Cooldown Macro



  • Hi-

    I am trying to write a cooldown macro. After a print finishes, I want to turn on the part cooling fan 100% to speed up the hot end cooling. Once the setpoint is reached, turn off the fan and turn off the PSU.

    I am not getting that behavior though. The PSU will turn off early, or the hotend is at a temp greater than the setpoint and the fans are left 'on', meaning when I turn the PSU back on, the fans are on.

    I only have one tool, T0 and that is one of the last lines in my config.g.

    Any suggestions?

    M104 S45 ; set hot end temp to 45 and continue
    M106 S255 ; turn on fans 100%
    M104 S0 ; turn off bed
    M109 S45 ; set hotend temp to 45 and wait ti;l temp is reached
    M106 S0 ; turn off fan
    M81 ; turn off atx power



  • @sinned6915 It might be getting confused because you use M104 to turn off the bed but this should be M140. So what you have is: turn off the hot end then immediately after set it to 45 deg and wait.

    Also, M109 is deprecated but still supported because that's what a lot of slicers use. So if changing that M104 to M140 doesn't fix it, try using M116 instead https://duet3d.dozuki.com/Wiki/Gcode#Section_M116_Wait


  • administrators

    Is your hot end heatsink fan set to run thermostatically? if so, then command M81 S1 will schedule power off when all thermostatic fans have stopped running. Then all you need in your macro is:

    M106 S1 ; turn part cooling fan full on
    M81 S1 ; turn PSU off when hot end fan stops

    If you have your hot end heatsink fan always running, then you can temporarily make your part fan thermostatically controlled. If it is fan 0 and your hot end heater is heater 1 then like this:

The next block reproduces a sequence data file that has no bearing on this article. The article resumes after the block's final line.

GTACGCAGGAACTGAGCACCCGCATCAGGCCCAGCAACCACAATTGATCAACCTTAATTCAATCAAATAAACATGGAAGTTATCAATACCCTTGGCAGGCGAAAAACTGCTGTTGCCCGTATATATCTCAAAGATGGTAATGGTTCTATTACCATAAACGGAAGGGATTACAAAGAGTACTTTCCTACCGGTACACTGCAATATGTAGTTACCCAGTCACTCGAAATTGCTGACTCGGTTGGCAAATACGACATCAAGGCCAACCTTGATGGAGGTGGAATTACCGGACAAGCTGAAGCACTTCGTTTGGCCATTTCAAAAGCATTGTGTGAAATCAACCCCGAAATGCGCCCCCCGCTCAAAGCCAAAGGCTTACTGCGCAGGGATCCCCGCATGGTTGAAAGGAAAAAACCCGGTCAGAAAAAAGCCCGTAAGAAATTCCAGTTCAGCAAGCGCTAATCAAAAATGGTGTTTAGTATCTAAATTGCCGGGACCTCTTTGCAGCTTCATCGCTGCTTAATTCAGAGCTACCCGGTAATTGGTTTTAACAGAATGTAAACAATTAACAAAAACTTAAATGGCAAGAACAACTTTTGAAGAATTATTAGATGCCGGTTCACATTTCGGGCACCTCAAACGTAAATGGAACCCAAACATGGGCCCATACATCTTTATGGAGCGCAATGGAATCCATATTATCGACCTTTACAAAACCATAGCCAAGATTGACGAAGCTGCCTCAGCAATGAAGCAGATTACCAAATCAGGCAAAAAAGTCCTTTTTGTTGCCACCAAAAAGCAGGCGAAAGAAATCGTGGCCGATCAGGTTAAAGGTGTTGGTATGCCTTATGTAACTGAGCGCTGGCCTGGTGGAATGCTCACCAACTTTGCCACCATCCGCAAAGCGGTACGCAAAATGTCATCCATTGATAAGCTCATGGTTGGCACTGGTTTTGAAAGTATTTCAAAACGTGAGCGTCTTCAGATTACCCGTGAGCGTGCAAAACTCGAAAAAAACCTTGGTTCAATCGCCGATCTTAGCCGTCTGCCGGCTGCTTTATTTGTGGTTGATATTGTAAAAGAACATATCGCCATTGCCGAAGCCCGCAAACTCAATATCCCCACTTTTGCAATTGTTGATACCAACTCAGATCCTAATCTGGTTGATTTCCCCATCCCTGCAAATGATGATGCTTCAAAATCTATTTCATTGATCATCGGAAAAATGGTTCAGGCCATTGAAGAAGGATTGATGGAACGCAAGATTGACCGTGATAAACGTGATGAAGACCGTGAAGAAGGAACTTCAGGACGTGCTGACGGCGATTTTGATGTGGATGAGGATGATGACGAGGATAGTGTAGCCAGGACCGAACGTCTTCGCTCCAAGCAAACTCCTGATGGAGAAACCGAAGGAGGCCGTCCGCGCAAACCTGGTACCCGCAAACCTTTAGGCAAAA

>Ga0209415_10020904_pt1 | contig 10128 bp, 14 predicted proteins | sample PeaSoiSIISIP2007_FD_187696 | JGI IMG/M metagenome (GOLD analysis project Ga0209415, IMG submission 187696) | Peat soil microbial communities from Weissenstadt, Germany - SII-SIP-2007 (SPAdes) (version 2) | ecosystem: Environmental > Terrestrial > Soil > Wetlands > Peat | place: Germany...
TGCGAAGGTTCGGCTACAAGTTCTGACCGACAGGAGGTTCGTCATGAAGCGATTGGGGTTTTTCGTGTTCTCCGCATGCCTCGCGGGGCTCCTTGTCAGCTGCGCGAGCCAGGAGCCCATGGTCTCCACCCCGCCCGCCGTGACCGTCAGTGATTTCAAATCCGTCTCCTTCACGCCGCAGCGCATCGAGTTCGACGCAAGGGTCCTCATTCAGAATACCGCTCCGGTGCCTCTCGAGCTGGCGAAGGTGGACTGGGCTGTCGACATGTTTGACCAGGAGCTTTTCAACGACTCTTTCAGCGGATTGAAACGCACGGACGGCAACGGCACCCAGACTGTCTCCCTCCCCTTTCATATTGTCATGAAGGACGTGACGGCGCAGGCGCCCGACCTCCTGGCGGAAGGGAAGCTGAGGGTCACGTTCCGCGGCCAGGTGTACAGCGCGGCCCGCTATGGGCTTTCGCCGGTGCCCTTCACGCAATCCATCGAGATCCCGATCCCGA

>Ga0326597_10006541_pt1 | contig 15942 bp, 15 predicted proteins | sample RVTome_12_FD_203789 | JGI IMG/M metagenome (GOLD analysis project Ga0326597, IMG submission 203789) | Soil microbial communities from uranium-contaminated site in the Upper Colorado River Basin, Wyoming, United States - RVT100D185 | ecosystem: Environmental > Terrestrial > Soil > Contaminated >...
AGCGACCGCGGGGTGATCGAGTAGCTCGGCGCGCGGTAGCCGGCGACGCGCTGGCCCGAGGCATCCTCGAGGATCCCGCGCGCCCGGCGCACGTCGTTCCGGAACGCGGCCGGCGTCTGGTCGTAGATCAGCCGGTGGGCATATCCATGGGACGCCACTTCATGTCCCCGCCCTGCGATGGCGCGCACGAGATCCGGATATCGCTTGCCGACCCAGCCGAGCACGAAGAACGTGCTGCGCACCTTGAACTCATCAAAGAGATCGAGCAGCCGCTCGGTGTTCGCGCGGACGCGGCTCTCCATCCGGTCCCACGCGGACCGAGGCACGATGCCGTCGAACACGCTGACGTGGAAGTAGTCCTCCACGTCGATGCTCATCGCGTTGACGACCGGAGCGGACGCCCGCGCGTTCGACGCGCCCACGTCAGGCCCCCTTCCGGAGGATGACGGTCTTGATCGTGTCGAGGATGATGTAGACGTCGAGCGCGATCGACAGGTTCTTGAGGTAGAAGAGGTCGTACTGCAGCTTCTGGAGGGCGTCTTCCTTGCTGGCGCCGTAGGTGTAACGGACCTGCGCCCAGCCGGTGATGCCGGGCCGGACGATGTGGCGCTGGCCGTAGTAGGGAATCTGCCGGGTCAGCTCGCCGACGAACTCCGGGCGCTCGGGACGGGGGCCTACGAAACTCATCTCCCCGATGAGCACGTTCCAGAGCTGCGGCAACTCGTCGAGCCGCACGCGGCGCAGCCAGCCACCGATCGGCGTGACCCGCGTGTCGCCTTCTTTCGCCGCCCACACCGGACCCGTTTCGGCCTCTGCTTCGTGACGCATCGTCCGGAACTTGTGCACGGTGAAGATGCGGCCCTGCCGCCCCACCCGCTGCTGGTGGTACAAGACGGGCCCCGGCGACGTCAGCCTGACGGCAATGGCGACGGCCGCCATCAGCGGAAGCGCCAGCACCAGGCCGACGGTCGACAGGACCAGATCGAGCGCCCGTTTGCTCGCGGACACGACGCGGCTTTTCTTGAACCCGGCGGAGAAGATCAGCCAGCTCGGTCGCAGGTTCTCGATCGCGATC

M106 P0 H1 T45 S1 ; make part fan thermostatically controlled
    G4 P1000 ; wait for thermostatic control to become active (this may not be necessary)
    M81 S1 ; turn PSU off when thermostatic part fan stops



  • i am having trouble figuring out what GCode to use to turn things off with-

    I am coming from the world of Marlin so I am used to M104/M140/M109/M190

    when i use the pulldowns in DWC, the GCode console shows it using G10 P0 S0 and G10 R0 S0, for tool 0.

    What is the proper RRF way?



  • @sinned6915 G10 is better because it allows you to set both active and standby temperatures. However, most slicers don't understand the concept of active and standby temperatures so they still use M104/140,109/190 so RRF still supports those commands. So in a nutshell, there isn't a "proper" RRF way but G10 is more flexible IMO.



  • @deckingman thanks for your input. I will try to use the G10 in my macro

    i wish there was a 're-education camp' for those of us who have come in from the Dark Side... but that is for another post



  • @sinned6915 The problem is that there is no single dark side, so re-education would depend on which version of the dark side you are coming from. The best advice I can give is to use the documentation as bed time reading. Start with this and or bookmark it and keep it as a tab in your browser https://duet3d.dozuki.com/Wiki/Gcode.



  • i have been reading. part of the issue i think is expert blindspot- like M80/M81. I am so used to using it as a simple analog 1 or 0 type function, it did not occur to me that there were any configurable options.



  • @sinned6915 said in Cooldown Macro:

    i have been reading. part of the issue i think is expert blindspot- like M80/M81. I am so used to using it as a simple analog 1 or 0 type function, it did not occur to me that there were any configurable options.

    Yes that's one thing to bear in mind and once you get head around it, you start to realise that there is much more that you can do. Basically just about everything is configurable, and not only that but configurable "on the fly". For example, my machine has 3 separate CoreXY gantries ( I won't go into detail here) so my homing file does all sorts of crazy stuff with re-mapping motors and end stops to home the various axes and then mapping them back to "normal" once homing is completed.

    Also remember that you can change speeds, accelerations, jerk values and just about anything else while a print is in progress which is very powerful for tuning.


 

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